“In workplaces such as hairdressers and barbers, beauty salons and tattoo and photoshoot studios, it is likely to be difficult to maintain social distancing, as employees need to work in close proximity to their clients, usually for an extended period of time,” states the document. 

“The person providing a service should therefore wear further protection in addition to any that they might usually wear. This should take the form of a clear visor that covers the face and provides a barrier between the wearer and the client from respiratory droplets caused by sneezing, coughing or speaking. Visors must fit the user and be worn properly. It should cover the forehead, extend below the chin, and wrap around the side of the face.”

Read the Government’s guidelines “Keeping workers and clients safe during COVID-19 in close contact services – COVID-19 secure guidance for employers, employees and the self- employed”

Industry reactions: 

Adam Chatterley, chair of the UK Spa Association (UKSA), commented: “The initial draft guidelines the Government issued to us as part of the BEIS advisory board woefully under-represented our sector, with little appreciation of the complexity and range of services that we offer. The good news is that now we’ve achieved this essential recognition, we can begin to demand more clarity for spas within these guidelines.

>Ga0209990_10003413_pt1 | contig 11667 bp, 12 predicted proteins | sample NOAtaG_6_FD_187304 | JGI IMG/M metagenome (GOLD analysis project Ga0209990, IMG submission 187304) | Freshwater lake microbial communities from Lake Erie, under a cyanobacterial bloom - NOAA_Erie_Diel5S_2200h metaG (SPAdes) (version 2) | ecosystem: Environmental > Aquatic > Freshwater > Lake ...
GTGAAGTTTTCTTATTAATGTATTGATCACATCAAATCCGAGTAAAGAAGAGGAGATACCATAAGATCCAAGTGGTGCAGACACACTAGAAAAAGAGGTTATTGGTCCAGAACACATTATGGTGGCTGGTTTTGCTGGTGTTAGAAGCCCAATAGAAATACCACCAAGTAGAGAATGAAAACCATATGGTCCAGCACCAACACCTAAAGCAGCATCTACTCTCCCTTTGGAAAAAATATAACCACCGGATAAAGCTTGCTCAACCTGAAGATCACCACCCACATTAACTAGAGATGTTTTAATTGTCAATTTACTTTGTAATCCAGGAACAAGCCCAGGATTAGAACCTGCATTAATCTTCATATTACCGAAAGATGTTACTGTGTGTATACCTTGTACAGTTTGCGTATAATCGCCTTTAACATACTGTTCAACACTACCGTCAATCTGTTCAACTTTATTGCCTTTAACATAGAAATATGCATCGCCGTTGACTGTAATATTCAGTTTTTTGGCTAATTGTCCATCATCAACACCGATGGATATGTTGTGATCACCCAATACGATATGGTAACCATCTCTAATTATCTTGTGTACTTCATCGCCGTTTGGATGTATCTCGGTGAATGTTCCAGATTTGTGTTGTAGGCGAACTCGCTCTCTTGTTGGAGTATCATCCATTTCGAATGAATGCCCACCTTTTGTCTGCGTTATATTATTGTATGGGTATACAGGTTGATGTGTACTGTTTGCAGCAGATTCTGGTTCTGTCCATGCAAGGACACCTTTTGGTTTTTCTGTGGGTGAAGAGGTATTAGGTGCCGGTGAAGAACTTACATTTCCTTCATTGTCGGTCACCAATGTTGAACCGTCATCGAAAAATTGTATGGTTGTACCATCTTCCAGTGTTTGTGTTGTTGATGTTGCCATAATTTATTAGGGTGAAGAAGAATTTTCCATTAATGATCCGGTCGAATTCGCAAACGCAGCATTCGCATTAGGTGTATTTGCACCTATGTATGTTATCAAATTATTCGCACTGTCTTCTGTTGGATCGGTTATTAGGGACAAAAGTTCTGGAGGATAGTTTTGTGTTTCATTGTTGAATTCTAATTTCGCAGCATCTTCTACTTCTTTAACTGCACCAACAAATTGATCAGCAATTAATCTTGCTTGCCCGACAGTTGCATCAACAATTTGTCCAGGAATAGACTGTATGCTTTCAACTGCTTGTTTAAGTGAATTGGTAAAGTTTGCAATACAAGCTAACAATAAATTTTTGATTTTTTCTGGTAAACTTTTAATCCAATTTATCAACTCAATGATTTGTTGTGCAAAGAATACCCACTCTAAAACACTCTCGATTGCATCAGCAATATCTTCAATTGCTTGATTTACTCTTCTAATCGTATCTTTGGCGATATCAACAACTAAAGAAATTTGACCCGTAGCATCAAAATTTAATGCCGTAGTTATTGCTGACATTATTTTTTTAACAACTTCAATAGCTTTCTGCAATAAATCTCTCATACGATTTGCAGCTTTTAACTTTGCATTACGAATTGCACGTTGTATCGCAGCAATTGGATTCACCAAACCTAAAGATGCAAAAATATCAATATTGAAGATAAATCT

“Our next task is to demand an urgent review of the reopening decision that has been made, with full disclosure on a future target reopening date that the Government is working towards. We will continue to fight on our industry's behalf and we will not stop until we see spas back in business and with the critical support and information needed.”

The UKSA has created its own reopening guidance for spas and salons which businesses can use hand-in-hand with the Government's guidance. 

What do you make of the Government’s guidelines for the beauty industry? Comment below.